Low density lipoprotein (LDL), the major cholesterol-transport protein in human plasma, binds to specific receptors on mammalian cells and is taken up by receptor-mediated endocytosis and digested in lysosomes, thereby delivering cholesterol to the cells. In the current paper, we establish conditions in which the growth of Chinese hamster ovary (CHO) cells and the Raji line of human malignant lymphoma cells is dependent on the uptake of LDL via the LDL receptor. The drug compactin (ML-236B) was used to inhibit 3-hydroxy-3-methylglutaryl coenzyme A reductase, thus blocking cholesterol synthesis and making cells dependent on external cholesterol. When CHO or Raji cells were grown in the presence of compactin and in serum from which the lipoproteins had been removed, growth was arrested. Growth was restored by the addition of LDL. This restoration required receptor-mediated uptake of LDL as shown by the following observations: high density lipoprotein, which does not bind to the LDL receptor, did not support growth; acetylation of LDL, which abolishes LDL binding, blocked the ability of LDL to support growth; protamine, which also blocks LDL binding, reduced the ability of LDL to support growth; and a line of Chinese hamster lung cells (V-79 cells), which are deficient in LDL receptors, were resistant to the growth-promoting effects of LDL. The availability of culture conditions in which the growth of cells is dependent on the receptor-mediated uptake of LDL should permit a detailed somatic cell genetic analysis o the LDL receptor pathway for cholesterol homeostasis.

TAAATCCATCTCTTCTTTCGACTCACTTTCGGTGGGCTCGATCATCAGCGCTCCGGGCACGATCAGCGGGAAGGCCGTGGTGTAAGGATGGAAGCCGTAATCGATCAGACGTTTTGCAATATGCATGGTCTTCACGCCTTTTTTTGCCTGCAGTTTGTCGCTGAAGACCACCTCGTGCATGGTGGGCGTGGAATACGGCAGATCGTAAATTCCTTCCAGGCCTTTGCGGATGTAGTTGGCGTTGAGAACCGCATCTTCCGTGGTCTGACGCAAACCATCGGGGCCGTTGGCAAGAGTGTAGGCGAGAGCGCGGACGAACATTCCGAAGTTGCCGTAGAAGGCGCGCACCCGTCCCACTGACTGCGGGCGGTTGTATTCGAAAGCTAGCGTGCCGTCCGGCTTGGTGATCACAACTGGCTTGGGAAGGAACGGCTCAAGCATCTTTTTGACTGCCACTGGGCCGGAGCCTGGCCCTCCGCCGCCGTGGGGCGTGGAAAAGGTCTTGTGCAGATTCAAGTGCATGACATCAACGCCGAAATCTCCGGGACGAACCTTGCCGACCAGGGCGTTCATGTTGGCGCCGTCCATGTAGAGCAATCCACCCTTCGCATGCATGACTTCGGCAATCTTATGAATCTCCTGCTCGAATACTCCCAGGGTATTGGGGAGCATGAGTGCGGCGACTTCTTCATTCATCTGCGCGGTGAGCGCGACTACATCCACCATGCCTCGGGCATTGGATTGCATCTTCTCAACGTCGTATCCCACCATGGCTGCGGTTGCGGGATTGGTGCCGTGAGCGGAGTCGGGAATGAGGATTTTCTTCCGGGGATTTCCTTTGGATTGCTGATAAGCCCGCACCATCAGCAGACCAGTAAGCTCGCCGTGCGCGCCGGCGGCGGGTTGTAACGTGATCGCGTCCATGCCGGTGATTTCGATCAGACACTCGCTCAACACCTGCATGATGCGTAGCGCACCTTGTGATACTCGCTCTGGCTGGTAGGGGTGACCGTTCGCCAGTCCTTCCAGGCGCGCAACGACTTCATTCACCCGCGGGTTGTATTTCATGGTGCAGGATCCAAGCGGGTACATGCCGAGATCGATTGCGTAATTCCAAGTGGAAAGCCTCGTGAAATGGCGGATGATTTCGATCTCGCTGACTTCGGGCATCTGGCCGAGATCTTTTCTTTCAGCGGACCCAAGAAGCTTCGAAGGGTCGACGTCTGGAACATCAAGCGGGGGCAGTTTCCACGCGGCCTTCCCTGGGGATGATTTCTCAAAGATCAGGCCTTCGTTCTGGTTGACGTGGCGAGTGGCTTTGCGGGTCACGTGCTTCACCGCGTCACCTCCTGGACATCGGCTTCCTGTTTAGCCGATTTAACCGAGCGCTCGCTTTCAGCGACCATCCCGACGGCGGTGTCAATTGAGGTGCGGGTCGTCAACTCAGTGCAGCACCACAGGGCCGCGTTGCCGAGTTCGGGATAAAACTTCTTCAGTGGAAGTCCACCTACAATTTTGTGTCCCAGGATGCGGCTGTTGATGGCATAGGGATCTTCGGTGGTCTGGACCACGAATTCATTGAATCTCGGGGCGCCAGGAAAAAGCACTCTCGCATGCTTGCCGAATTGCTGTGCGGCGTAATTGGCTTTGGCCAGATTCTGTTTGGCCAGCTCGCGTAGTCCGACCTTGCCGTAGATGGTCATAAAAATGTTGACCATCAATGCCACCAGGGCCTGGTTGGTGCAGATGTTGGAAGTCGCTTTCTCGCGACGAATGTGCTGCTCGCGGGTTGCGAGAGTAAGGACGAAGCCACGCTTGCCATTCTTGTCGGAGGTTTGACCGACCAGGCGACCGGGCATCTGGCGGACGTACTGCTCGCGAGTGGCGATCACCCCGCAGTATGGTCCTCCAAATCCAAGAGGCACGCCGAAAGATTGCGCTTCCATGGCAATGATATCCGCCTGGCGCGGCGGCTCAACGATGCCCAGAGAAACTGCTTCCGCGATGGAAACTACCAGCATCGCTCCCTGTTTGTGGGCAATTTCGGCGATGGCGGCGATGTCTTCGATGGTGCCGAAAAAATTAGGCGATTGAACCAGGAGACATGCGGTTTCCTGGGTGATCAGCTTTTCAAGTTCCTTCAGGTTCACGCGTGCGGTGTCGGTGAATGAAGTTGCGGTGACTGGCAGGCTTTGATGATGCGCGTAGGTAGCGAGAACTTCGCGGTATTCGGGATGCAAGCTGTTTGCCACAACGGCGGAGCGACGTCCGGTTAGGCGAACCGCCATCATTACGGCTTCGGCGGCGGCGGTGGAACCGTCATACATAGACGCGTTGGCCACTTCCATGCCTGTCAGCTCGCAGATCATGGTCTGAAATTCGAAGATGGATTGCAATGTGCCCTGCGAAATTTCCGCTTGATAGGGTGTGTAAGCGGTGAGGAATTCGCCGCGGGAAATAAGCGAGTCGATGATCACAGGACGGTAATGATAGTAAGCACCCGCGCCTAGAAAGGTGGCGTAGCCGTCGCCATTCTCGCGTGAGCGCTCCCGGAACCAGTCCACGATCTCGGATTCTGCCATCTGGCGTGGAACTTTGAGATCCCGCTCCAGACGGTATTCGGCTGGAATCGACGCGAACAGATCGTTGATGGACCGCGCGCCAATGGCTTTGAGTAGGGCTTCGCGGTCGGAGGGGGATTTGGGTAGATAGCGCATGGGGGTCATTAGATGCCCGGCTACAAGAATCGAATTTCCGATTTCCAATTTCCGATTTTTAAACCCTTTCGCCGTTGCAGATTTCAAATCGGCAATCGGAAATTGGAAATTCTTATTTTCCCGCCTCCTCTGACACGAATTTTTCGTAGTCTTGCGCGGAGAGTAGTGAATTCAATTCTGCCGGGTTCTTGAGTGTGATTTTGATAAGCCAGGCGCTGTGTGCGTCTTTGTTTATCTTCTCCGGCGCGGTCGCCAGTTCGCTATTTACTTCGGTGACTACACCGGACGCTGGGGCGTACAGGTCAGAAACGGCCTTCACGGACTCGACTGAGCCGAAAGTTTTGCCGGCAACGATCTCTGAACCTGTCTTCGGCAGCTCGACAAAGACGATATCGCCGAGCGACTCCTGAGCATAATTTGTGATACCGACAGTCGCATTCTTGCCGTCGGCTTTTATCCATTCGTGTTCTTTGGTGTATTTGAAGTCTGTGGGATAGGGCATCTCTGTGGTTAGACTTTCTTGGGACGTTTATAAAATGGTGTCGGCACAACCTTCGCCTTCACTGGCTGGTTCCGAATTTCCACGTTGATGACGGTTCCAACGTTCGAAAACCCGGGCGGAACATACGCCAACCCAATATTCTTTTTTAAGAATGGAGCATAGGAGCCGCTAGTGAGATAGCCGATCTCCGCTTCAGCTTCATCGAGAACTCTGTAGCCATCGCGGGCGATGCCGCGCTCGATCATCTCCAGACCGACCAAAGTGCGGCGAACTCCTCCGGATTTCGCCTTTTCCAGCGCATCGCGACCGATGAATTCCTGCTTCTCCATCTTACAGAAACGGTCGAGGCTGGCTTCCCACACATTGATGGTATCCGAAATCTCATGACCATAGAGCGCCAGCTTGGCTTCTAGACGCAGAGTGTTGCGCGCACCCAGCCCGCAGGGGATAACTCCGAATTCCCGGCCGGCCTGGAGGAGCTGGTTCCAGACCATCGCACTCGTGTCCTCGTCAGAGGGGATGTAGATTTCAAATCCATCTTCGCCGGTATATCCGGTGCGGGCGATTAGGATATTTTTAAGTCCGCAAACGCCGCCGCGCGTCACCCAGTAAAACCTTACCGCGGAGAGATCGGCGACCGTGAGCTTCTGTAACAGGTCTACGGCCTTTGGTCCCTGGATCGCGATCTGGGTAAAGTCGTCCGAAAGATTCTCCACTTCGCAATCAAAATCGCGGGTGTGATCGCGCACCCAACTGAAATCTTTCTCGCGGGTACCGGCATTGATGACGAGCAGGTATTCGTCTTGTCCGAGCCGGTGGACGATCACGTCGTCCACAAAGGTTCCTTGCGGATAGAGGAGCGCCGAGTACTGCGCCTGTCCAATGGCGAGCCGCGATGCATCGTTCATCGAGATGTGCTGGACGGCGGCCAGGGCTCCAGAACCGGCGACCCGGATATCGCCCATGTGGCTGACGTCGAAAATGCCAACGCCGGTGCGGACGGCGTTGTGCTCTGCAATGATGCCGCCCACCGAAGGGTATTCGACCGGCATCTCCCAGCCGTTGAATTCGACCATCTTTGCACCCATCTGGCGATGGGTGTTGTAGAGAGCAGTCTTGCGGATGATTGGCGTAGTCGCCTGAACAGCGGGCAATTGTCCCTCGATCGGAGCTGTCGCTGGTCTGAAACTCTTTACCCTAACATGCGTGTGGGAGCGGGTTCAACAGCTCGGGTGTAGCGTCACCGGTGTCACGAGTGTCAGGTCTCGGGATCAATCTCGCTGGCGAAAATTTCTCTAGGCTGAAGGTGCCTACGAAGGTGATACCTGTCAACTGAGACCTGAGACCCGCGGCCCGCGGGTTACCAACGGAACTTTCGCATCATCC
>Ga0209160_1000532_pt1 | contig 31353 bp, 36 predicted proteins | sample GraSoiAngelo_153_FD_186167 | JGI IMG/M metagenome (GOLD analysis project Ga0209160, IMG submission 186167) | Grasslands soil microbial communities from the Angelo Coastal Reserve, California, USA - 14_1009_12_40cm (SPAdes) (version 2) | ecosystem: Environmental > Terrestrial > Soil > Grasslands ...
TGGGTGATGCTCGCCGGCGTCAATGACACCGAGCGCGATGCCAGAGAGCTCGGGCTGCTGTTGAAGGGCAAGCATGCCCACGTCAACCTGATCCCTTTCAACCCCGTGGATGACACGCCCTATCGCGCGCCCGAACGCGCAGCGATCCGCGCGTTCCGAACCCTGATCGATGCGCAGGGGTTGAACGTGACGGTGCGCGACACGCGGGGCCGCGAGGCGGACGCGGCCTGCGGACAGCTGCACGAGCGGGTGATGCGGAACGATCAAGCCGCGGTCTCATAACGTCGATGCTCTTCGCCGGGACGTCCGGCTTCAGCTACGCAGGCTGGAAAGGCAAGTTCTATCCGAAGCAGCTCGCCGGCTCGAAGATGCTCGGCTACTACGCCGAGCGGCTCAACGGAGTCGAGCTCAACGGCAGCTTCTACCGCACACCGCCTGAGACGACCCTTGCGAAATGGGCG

|Original language||English (US)|
|Number of pages||7|
|Journal||Journal of Biological Chemistry|
|State||Published - Dec 1 1979|
ASJC Scopus subject areas
- Molecular Biology
- Cell Biology